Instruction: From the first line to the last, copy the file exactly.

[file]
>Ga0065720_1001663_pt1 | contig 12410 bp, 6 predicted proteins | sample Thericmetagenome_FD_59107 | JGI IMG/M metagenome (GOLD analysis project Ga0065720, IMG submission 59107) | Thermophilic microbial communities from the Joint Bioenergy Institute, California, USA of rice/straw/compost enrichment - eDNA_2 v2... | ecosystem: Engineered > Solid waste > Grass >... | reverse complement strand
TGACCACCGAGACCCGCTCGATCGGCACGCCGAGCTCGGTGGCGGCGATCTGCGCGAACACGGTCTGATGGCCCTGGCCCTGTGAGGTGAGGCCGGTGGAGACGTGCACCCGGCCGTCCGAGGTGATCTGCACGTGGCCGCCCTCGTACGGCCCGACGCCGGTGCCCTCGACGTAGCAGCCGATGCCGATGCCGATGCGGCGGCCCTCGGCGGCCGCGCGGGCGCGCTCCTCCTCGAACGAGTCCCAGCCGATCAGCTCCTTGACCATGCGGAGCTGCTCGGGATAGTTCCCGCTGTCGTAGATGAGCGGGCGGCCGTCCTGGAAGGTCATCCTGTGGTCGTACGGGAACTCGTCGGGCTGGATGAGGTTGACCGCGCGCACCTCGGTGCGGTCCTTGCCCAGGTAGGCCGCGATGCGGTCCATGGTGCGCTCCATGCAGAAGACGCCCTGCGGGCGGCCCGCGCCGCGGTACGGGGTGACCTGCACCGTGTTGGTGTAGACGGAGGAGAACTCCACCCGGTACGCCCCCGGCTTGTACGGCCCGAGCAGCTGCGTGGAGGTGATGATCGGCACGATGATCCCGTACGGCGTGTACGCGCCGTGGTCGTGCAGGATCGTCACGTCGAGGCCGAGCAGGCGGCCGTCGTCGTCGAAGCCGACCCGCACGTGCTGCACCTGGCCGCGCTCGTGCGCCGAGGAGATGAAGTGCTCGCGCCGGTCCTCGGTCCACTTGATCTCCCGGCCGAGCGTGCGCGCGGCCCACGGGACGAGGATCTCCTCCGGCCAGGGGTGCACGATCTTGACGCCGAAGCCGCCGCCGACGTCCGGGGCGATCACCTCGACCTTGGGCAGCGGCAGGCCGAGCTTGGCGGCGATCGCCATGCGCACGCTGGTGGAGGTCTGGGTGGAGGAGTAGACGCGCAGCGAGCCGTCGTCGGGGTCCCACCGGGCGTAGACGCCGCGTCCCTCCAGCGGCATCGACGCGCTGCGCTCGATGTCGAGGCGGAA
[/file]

>Ga0065720_1001663_pt1 | contig 12410 bp, 6 predicted proteins | sample Thericmetagenome_FD_59107 | JGI IMG/M metagenome (GOLD analysis project Ga0065720, IMG submission 59107) | Thermophilic microbial communities from the Joint Bioenergy Institute, California, USA of rice/straw/compost enrichment - eDNA_2 v2... | ecosystem: Engineered > Solid waste > Grass >... | reverse complement strand
TGACCACCGAGACCCGCTCGATCGGCACGCCGAGCTCGGTGGCGGCGATCTGCGCGAACACGGTCTGATGGCCCTGGCCCTGTGAGGTGAGGCCGGTGGAGACGTGCACCCGGCCGTCCGAGGTGATCTGCACGTGGCCGCCCTCGTACGGCCCGACGCCGGTGCCCTCGACGTAGCAGCCGATGCCGATGCCGATGCGGCGGCCCTCGGCGGCCGCGCGGGCGCGCTCCTCCTCGAACGAGTCCCAGCCGATCAGCTCCTTGACCATGCGGAGCTGCTCGGGATAGTTCCCGCTGTCGTAGATGAGCGGGCGGCCGTCCTGGAAGGTCATCCTGTGGTCGTACGGGAACTCGTCGGGCTGGATGAGGTTGACCGCGCGCACCTCGGTGCGGTCCTTGCCCAGGTAGGCCGCGATGCGGTCCATGGTGCGCTCCATGCAGAAGACGCCCTGCGGGCGGCCCGCGCCGCGGTACGGGGTGACCTGCACCGTGTTGGTGTAGACGGAGGAGAACTCCACCCGGTACGCCCCCGGCTTGTACGGCCCGAGCAGCTGCGTGGAGGTGATGATCGGCACGATGATCCCGTACGGCGTGTACGCGCCGTGGTCGTGCAGGATCGTCACGTCGAGGCCGAGCAGGCGGCCGTCGTCGTCGAAGCCGACCCGCACGTGCTGCACCTGGCCGCGCTCGTGCGCCGAGGAGATGAAGTGCTCGCGCCGGTCCTCGGTCCACTTGATCTCCCGGCCGAGCGTGCGCGCGGCCCACGGGACGAGGATCTCCTCCGGCCAGGGGTGCACGATCTTGACGCCGAAGCCGCCGCCGACGTCCGGGGCGATCACCTCGACCTTGGGCAGCGGCAGGCCGAGCTTGGCGGCGATCGCCATGCGCACGCTGGTGGAGGTCTGGGTGGAGGAGTAGACGCGCAGCGAGCCGTCGTCGGGGTCCCACCGGGCGTAGACGCCGCGTCCCTCCAGCGGCATCGACGCGCTGCGCTCGATGTCGAGGCGGAA